The government’s assertion of its innocence has not stopped the West from once again insisting that it has crossed the “red line”. The U.S., in recent history, has crossed many more serious red lines, including the indiscriminate killing of Vietnamese civilians using napalm. The survivors of those attacks have even been denied compensation.

There were loud calls for foreign military intervention in Syria after the alleged chemical attack near Damascus. The calls come at a time when the Syrian rebel forces are in retreat and in total disarray. Many of the rebel groups, which number more than a hundred, are now more interested in fighting among themselves.

“Logically, it would make very little sense for the Syrian government to employ chemical agents at such a time, particularly given the relative close proximity of the targeted towns [to the U.N. team],” Charles Lister, a security analyst with Jane’s Defence Weekly, observed. The Russian Foreign Ministry spokesman said that the missile canisters, which carried the sarin gas targeting the suburb in eastern Damascus, were launched by rebel forces. Syrian officials had earlier seized chemical weapon supplies in areas they had recaptured from the rebels. Syrian television showed footage of the chemical weapons they unearthed from a secret tunnel built by the rebels in Jobar, the suburb where the alleged attack happened. “Moscow believes it is important to carry out an objective and professional investigation. It looks like an attempt to create a pretext for the U.N. Security Council to side with the opponents of Assad’s regime and undermine the Geneva II talks,” the Foreign Ministry spokesman said.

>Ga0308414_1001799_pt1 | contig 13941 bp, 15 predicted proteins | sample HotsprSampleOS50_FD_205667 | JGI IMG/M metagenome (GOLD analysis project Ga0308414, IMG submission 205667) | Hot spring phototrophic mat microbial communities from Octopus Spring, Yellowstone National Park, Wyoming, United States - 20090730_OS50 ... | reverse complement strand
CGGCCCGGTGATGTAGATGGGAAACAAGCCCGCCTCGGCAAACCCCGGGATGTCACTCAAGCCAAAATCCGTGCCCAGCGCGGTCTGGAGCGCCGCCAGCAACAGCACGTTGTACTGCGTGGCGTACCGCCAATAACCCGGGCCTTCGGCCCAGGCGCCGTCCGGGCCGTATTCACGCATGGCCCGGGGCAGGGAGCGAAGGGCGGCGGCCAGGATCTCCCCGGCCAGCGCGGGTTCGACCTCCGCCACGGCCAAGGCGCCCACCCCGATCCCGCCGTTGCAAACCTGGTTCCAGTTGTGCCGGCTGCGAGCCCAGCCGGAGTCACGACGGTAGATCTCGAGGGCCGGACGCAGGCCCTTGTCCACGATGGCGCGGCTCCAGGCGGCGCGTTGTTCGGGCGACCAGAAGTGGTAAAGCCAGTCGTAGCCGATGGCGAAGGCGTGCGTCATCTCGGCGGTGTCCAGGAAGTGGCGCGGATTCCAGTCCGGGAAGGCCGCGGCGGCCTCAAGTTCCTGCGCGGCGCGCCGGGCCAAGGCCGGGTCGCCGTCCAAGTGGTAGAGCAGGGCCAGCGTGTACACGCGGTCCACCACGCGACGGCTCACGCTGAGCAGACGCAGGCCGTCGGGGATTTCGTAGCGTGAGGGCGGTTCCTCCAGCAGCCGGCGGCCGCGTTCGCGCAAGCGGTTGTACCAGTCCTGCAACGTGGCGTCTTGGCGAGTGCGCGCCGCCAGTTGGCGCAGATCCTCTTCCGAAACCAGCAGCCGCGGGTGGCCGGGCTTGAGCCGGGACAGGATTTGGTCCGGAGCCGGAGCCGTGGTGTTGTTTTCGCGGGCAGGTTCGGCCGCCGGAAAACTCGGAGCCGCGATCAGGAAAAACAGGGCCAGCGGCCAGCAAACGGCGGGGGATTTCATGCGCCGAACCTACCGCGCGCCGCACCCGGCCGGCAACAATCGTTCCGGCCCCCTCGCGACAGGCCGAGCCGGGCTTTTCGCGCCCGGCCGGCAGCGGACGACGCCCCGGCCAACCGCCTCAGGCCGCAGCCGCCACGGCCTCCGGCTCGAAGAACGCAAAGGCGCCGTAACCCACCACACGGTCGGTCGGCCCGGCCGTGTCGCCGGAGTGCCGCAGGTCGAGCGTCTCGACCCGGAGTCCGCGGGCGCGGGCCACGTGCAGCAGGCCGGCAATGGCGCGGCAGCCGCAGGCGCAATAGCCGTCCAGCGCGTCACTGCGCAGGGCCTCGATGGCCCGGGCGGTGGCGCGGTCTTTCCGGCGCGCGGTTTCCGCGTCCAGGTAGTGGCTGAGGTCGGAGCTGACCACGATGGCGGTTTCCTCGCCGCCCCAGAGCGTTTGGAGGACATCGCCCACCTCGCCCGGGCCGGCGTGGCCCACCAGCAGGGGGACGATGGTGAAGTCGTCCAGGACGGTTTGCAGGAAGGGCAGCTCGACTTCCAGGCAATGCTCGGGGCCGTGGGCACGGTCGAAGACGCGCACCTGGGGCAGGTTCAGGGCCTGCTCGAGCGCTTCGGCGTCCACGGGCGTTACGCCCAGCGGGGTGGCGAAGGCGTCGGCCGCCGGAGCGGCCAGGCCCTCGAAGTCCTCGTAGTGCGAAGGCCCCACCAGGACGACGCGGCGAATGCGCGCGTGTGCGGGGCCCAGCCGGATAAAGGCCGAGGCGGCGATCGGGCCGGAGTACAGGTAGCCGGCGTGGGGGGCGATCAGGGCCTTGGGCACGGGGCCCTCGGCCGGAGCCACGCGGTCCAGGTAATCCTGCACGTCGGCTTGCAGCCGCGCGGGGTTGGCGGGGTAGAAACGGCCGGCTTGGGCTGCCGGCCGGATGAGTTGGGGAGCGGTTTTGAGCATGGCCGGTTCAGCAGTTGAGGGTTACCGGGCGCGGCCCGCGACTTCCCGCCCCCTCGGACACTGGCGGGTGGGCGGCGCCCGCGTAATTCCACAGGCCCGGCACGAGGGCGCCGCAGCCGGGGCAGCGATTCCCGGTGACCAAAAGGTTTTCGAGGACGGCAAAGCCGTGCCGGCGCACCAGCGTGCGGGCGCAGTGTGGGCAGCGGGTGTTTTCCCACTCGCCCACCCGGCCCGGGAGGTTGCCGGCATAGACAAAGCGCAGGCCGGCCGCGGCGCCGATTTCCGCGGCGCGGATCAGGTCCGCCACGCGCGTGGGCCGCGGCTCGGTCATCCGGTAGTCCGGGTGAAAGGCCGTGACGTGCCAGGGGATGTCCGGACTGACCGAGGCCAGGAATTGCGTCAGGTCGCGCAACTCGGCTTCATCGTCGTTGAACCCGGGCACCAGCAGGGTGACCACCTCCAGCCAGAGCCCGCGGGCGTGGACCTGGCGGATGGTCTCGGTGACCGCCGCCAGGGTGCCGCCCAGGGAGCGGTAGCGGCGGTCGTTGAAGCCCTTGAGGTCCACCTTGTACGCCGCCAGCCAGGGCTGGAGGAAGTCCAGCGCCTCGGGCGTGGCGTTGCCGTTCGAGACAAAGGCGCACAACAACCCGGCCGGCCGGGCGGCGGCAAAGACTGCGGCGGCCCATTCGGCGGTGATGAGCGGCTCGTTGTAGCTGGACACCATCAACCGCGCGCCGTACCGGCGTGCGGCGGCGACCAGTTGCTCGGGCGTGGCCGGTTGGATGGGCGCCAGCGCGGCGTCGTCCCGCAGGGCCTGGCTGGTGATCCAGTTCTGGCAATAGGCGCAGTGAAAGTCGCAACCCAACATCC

Many toxicology experts even doubt that sarin was used. Pictures aired on television show doctors and others treating the victims without basic protective clothing. Any contact with sarin is known to be lethal. The Russian Foreign Office spokesman added that the incident was a “provocation planned in advance”. The device that carried the poison gas canister was allegedly a home-made one and did not have the markings of munitions supplied by either Russia or Iran to the Syrian army.

Iranian Foreign Minister Mohammad Javad Zarif said the Syrian government had reassured Tehran that it would allow the U.N. investigating team to inquire into the incident. Iranian President Hassan Rowhani, while strongly condemning the use of chemical weapons in the Syrian conflict, reminded the international community that his country, too, was subjected to chemical weapons attack in the 1980-88 war with Iraq. At that time, the West and the Gulf monarchies were supporting Saddam Hussein’s Iraq. Chemical strikes on civilian areas had killed thousands of Iranians. “The provocative words of American officials or the sending of warships will not help solve the problem in any way, but will make the situation more dangerous in the region,” the Foreign Ministry said.

The rebels’ fear that the U.N. investigating team would expose their complicity in the use of poison gas in Aleppo could have been another motivating factor for the latest accusations against the government forces. U.S. President Barack Obama convened an emergency meeting with his top aides to consider various military options against Syria. He was quick to describe the alleged chemical attack “as a big event of grave concern”, without investigating the facts surrounding the case. He has already ordered warships into the region to threaten Syria. Obama is under pressure from professional hawks in the political establishment to move militarily against Syria.